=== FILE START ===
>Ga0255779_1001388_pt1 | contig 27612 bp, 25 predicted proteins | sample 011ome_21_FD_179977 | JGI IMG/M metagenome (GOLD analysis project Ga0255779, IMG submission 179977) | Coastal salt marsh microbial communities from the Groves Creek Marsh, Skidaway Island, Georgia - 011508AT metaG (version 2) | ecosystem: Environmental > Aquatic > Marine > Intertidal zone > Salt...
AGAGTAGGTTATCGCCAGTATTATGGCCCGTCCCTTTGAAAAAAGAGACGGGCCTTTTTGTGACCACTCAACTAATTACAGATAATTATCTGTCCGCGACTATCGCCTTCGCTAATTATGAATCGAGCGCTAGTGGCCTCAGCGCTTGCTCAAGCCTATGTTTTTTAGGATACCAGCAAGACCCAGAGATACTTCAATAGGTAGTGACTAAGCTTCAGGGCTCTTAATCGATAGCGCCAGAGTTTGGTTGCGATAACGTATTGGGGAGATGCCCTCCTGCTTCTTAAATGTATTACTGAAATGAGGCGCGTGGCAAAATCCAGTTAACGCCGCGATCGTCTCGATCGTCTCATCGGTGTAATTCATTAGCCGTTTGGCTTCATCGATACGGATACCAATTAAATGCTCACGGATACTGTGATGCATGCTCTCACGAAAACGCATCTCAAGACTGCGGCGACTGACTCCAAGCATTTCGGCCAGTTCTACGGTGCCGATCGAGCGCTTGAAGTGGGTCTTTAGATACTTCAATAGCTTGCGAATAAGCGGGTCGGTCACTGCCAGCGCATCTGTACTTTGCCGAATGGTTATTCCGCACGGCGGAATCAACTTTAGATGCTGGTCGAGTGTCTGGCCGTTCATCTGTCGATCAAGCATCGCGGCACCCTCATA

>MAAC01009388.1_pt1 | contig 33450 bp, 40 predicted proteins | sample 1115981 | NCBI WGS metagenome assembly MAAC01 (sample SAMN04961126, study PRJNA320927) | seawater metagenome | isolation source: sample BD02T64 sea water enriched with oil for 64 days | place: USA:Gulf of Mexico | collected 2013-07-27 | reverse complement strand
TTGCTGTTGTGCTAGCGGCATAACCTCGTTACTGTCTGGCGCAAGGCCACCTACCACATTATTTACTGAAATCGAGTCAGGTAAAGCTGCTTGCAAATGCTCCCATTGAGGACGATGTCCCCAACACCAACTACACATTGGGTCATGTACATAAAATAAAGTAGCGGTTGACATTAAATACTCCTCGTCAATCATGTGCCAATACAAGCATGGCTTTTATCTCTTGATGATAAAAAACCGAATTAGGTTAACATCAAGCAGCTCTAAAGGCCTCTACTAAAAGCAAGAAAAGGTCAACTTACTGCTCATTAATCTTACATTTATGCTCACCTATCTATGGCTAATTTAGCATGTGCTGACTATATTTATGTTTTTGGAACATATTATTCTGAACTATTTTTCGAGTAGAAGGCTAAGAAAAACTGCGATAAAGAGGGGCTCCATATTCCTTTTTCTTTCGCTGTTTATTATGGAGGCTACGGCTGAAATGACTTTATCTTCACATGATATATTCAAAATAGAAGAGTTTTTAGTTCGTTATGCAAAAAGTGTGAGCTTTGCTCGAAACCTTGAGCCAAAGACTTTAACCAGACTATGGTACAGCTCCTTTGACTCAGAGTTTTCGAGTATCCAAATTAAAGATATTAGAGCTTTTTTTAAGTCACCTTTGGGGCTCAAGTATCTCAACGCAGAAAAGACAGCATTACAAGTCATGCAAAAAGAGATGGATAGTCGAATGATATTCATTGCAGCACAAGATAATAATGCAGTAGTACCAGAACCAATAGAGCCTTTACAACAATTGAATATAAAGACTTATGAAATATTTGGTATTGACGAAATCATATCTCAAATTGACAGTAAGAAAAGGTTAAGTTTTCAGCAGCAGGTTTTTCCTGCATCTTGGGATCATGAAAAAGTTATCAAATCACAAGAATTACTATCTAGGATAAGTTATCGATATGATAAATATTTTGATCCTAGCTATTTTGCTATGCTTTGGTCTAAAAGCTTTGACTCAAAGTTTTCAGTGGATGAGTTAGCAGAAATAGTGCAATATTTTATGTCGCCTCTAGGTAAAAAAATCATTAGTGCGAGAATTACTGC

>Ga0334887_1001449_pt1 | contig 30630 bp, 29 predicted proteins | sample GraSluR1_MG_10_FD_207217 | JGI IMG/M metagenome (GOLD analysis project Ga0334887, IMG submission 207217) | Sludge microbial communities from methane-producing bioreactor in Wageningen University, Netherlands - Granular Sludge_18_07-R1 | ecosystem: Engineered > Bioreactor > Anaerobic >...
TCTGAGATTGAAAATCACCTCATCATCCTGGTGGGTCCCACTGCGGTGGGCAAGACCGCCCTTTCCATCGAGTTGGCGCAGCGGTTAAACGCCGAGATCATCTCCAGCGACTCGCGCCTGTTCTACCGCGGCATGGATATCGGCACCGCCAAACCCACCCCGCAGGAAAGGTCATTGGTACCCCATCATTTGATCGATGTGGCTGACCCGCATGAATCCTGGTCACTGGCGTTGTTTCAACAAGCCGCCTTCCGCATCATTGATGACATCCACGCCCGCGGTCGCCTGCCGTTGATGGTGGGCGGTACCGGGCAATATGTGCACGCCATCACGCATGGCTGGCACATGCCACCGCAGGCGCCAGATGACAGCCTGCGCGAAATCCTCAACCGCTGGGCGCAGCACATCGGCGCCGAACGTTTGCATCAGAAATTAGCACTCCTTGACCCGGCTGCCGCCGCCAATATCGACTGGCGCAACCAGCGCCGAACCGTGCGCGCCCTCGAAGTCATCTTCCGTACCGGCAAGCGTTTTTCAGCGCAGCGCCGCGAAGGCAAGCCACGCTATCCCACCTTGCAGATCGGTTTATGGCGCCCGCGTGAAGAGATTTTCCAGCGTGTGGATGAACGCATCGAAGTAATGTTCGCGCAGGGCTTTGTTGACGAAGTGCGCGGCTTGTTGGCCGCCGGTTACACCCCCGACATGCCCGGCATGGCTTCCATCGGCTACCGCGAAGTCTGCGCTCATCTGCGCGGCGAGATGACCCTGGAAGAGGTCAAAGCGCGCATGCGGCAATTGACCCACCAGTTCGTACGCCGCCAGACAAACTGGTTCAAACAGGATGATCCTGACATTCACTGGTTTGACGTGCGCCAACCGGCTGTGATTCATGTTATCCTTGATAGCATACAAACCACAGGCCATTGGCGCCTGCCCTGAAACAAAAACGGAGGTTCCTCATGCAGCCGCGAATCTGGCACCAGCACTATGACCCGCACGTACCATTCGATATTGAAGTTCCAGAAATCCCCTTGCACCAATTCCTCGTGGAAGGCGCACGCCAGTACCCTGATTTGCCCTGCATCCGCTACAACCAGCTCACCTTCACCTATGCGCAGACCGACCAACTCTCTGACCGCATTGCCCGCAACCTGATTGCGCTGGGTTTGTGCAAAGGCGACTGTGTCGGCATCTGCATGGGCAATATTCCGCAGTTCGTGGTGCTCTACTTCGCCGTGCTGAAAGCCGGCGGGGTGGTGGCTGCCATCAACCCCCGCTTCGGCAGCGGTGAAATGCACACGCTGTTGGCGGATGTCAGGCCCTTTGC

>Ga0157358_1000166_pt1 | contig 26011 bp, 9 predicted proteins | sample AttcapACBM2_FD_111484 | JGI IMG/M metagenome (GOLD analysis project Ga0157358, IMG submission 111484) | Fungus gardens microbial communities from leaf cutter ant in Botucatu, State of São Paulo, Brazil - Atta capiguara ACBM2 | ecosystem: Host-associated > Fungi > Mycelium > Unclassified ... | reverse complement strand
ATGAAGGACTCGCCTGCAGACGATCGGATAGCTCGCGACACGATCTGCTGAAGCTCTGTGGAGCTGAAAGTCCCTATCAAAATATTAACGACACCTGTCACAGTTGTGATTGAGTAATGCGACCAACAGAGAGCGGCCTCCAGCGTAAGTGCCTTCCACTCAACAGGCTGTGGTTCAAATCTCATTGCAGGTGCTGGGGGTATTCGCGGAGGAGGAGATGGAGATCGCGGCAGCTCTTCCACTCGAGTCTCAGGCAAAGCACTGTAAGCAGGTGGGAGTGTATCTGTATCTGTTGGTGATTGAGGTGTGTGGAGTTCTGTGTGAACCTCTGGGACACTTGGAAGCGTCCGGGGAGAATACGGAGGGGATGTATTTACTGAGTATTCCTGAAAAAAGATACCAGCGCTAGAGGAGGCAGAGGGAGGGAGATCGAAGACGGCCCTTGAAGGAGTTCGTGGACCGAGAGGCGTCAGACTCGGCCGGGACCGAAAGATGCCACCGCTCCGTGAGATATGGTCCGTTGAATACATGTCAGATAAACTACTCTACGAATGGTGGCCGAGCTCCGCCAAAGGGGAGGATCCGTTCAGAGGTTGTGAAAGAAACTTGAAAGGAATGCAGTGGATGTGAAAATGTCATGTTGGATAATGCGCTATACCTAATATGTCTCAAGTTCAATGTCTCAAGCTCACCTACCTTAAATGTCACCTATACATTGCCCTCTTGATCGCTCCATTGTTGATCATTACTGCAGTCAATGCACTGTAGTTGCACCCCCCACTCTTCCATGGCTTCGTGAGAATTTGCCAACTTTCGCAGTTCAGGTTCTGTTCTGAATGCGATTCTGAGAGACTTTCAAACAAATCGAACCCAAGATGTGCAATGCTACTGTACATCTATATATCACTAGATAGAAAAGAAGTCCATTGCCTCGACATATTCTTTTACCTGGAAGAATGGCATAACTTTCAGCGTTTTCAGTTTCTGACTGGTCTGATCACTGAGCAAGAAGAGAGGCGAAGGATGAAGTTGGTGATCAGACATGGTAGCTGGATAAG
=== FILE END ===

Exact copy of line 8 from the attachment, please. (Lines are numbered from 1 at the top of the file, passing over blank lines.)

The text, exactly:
ATGAAGGACTCGCCTGCAGACGATCGGATAGCTCGCGACACGATCTGCTGAAGCTCTGTGGAGCTGAAAGTCCCTATCAAAATATTAACGACACCTGTCACAGTTGTGATTGAGTAATGCGACCAACAGAGAGCGGCCTCCAGCGTAAGTGCCTTCCACTCAACAGGCTGTGGTTCAAATCTCATTGCAGGTGCTGGGGGTATTCGCGGAGGAGGAGATGGAGATCGCGGCAGCTCTTCCACTCGAGTCTCAGGCAAAGCACTGTAAGCAGGTGGGAGTGTATCTGTATCTGTTGGTGATTGAGGTGTGTGGAGTTCTGTGTGAACCTCTGGGACACTTGGAAGCGTCCGGGGAGAATACGGAGGGGATGTATTTACTGAGTATTCCTGAAAAAAGATACCAGCGCTAGAGGAGGCAGAGGGAGGGAGATCGAAGACGGCCCTTGAAGGAGTTCGTGGACCGAGAGGCGTCAGACTCGGCCGGGACCGAAAGATGCCACCGCTCCGTGAGATATGGTCCGTTGAATACATGTCAGATAAACTACTCTACGAATGGTGGCCGAGCTCCGCCAAAGGGGAGGATCCGTTCAGAGGTTGTGAAAGAAACTTGAAAGGAATGCAGTGGATGTGAAAATGTCATGTTGGATAATGCGCTATACCTAATATGTCTCAAGTTCAATGTCTCAAGCTCACCTACCTTAAATGTCACCTATACATTGCCCTCTTGATCGCTCCATTGTTGATCATTACTGCAGTCAATGCACTGTAGTTGCACCCCCCACTCTTCCATGGCTTCGTGAGAATTTGCCAACTTTCGCAGTTCAGGTTCTGTTCTGAATGCGATTCTGAGAGACTTTCAAACAAATCGAACCCAAGATGTGCAATGCTACTGTACATCTATATATCACTAGATAGAAAAGAAGTCCATTGCCTCGACATATTCTTTTACCTGGAAGAATGGCATAACTTTCAGCGTTTTCAGTTTCTGACTGGTCTGATCACTGAGCAAGAAGAGAGGCGAAGGATGAAGTTGGTGATCAGACATGGTAGCTGGATAAG